I recently visited CityWalk at Universal Studios Hollywood, which is not too uncommon for me. But this time around, a new experience was there that I was unaware of: Holoride.
I was approached by a man asking me to take part in a virtual reality experiment. I kindly explained that VR isn’t really my thing.
He continued trying to persuade me by explaining it would be like living in a video game – I was even less interested in video games. He then went on to tell me that this VR experience was unlike any other, because it would take place while being driven around the parking lot in a car. Right then, my interest piqued.
I’ve experienced a lot of promotional VR at movie theaters, motion VR at places like Dave & Buster’s, and even super-immersive VR at The Void, but I’d never even heard of VR in a moving vehicle. I decided to give it a try.
I learned that this virtual reality experience was created by a company called Holoride, and that they were teaming up with Universal Studios and Ford for this original experience. I hopped into the Ford, where the driver explained to me how to use the remote control and then told me to put on the VR headset.
Once I was ready, the vehicle began to move – not only the vehicle I was actually in, but also the virtual vehicle I was seeing in my headset. The game I was partaking in was called “Universal Monsters Presents: Bride of Frankenstein Holoride.” Sitting across from me in the virtual ride vehicle was the Bride of Frankenstein herself. She explained to me that she needs to get a message to Frankenstein’s Monster, and that she needs help defeating the monsters we’ll meet along the way.
As I previously mentioned, I am not a gamer at all. They generally stress me out and it’s simply not my thing. That’s why I was so pleasantly surprised by the gameplay aspect of this VR experience. There was one trigger and it was a very simple point-and-shoot system. There were no complicated button combinations and it was essentially idiot-proof. So for me, a guy who does not enjoy video games, I actually had fun with this one.
The aspect of this experience that really intrigued me was the idea of being driven somewhere while having the motion in your VR headset matched with the motion of the car.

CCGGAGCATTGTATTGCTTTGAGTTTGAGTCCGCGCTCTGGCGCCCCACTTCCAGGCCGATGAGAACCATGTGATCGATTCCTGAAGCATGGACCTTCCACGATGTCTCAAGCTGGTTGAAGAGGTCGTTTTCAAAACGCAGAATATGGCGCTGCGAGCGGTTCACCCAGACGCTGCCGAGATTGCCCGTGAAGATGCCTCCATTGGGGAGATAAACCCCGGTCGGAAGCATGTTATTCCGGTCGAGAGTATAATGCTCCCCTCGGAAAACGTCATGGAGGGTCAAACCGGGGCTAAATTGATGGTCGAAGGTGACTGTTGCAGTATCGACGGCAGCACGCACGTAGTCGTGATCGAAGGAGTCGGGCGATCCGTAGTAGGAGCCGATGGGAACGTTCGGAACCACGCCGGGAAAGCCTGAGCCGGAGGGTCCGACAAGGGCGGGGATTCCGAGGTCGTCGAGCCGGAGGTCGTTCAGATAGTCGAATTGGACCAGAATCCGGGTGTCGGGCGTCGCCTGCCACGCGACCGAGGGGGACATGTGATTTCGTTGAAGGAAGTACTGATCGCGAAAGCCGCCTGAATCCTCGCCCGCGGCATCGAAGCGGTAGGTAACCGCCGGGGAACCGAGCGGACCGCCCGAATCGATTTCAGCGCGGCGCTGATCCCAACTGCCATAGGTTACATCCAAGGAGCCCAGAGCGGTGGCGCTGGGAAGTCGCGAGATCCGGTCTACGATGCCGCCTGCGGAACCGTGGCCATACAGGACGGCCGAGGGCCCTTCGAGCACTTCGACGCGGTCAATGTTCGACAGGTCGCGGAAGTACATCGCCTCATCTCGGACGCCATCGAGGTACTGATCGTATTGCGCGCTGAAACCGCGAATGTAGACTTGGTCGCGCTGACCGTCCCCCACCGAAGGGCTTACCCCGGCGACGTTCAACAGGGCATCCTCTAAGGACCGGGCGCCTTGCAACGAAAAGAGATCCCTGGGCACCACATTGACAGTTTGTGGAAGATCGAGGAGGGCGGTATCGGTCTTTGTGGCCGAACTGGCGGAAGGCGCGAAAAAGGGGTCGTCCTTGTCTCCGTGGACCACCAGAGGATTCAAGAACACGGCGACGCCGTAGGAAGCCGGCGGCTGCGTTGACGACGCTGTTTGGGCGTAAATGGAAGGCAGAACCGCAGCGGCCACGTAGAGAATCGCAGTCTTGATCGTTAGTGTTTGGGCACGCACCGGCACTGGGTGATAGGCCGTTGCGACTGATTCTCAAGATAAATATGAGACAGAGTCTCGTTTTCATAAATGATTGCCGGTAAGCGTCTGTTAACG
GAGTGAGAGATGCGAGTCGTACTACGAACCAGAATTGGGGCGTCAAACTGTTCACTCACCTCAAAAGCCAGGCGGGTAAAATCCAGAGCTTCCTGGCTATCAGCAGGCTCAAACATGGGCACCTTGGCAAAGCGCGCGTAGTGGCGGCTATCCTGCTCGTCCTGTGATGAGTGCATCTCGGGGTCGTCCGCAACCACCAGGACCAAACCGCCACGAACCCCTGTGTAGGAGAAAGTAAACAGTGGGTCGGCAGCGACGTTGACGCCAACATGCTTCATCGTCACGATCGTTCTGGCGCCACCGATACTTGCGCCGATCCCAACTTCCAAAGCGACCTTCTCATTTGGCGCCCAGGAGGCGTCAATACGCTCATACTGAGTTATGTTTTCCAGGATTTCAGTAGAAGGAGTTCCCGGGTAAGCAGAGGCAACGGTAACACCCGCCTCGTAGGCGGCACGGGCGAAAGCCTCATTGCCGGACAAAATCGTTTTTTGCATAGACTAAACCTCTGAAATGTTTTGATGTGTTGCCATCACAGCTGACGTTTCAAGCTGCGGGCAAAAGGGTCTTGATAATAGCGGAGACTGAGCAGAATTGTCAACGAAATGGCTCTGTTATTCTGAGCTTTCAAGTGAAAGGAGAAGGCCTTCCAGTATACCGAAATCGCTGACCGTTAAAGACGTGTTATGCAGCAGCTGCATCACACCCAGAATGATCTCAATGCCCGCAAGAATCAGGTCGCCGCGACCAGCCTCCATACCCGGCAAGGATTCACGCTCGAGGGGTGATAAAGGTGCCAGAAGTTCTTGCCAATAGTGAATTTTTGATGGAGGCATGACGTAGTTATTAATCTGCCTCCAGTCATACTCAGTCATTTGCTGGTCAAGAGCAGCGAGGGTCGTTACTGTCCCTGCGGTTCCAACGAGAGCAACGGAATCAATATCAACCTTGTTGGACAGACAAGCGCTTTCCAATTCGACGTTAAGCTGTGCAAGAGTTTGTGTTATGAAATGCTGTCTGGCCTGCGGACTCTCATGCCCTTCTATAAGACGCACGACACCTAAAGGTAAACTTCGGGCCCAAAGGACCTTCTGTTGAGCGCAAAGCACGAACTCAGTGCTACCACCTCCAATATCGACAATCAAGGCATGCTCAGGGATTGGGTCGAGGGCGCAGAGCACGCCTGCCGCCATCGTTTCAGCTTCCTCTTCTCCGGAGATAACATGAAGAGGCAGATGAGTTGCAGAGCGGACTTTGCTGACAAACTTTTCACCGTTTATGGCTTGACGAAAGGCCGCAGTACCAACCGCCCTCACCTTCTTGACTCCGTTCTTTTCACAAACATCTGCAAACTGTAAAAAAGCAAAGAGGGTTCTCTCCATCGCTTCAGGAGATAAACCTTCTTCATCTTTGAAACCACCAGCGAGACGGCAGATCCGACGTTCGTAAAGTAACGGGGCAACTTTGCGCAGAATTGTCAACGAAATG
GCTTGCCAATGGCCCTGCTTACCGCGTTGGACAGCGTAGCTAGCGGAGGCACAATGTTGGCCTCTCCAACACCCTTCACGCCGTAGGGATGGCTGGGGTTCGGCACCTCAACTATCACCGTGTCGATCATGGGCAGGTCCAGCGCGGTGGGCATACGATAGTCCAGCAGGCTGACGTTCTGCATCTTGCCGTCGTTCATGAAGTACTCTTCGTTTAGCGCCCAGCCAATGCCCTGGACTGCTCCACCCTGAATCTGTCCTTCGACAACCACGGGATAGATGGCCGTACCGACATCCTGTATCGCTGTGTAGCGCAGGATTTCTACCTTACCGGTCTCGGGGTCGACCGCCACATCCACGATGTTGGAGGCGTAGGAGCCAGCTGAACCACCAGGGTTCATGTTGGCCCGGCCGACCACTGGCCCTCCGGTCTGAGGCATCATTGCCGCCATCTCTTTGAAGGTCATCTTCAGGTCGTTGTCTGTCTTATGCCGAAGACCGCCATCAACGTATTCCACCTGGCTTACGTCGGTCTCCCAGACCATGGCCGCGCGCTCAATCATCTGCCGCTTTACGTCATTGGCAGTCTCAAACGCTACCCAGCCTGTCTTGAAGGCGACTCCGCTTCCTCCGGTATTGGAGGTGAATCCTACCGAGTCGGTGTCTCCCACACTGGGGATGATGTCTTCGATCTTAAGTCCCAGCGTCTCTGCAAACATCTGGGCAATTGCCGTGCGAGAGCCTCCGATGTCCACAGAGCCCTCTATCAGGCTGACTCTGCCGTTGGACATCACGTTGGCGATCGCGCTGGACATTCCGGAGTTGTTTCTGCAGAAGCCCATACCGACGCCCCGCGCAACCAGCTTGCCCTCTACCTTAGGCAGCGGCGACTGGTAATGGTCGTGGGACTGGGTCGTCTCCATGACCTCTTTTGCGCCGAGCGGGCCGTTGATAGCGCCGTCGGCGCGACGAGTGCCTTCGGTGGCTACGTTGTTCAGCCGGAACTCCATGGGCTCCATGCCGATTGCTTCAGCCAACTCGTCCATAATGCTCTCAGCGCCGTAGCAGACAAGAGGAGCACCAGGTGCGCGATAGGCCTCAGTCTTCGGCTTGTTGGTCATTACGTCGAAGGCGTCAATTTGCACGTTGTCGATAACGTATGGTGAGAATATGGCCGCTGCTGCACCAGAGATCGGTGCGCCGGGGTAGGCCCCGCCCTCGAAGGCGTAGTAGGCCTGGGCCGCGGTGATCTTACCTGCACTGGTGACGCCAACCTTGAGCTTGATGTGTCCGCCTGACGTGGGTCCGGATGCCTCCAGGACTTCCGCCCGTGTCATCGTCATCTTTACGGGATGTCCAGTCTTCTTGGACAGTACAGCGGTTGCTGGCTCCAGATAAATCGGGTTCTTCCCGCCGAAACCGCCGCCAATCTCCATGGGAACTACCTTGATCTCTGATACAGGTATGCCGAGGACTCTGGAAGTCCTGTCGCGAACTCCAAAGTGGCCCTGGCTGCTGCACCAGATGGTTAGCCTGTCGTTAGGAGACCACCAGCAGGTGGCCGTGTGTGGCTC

I will preface this by saying that I have a fairly strong stomach when it comes to motion sickness – every once in a while it’ll get the better of me, but for the most part, I’m okay. Admittedly, when we first started moving, it took a little bit of getting used to for me. As soon as the monsters appeared and I had them to focus on, I had no issues whatsoever. If you have a weak stomach, you might feel differently.
After about a five-minute ride, we return to the starting point in the real world and make it to Frankenstein’s Monster’s castle in the virtual world. I was impressed by the experience overall, and talked the ear off of one of the Holoride representatives afterward.
The representative told me that there had been a similar test of the technology in Las Vegas, and that the experience has the movements programmed to a specific path, but that the future plan is for it to follow wherever the driver turns – and that they could see this technology being used in theme parks, as well as possibly for Uber or Lyft rides.
That last statement is what really got me excited. If Holoride is interested in having this be part of a theme park as well as ride-sharing, there is one very obvious use for this technology.
Walt Disney World’s Minnie Van service seems like the perfect fit for this type of VR system. Imagine being picked up at your Walt Disney World resort hotel and having the option to enjoy a virtual game, featuring your favorite Disney characters, that is synced to your ride, whether your next destination is a theme park, Disney Springs, or the airport.
I believe this is a great use for this technology and I would be surprised if we don’t see this tech rolled out as part of the Minnie Van service in the future. This is simply an opinion on my part, and I have no insider knowledge to back this up. It’s just a gut feeling and frankly, something I would love to see happen.
As I had mentioned, this experience at Universal CityWalk was part of a test, so my ride was followed up by a questionnaire. Along with the obvious questions, they did ask how I would feel about paying for this service. Would I be willing to pay an upcharge to experience this in a rideshare? Would I be alright with it being paid for by advertisers? Where would I like to see this technology used?
Overall, this VR experience that I happened to stumble upon really impressed me. I like the new spin on the virtual reality experience, and I am excited about the possibilities of its future use.
Jeff DePaoli is a voiceover artist and producer living in Los Angeles. He can be heard as the voice of Disney Trivia on Alexa as well as the host of “Dizney Coast to Coast,” the ultimate, unofficial Disney fan podcast. Get your free gift of “America’s Hidden Mickeys: Lesser Known Disney Destinations Around the U.S.A.” at DizneyCoastToCoast.com.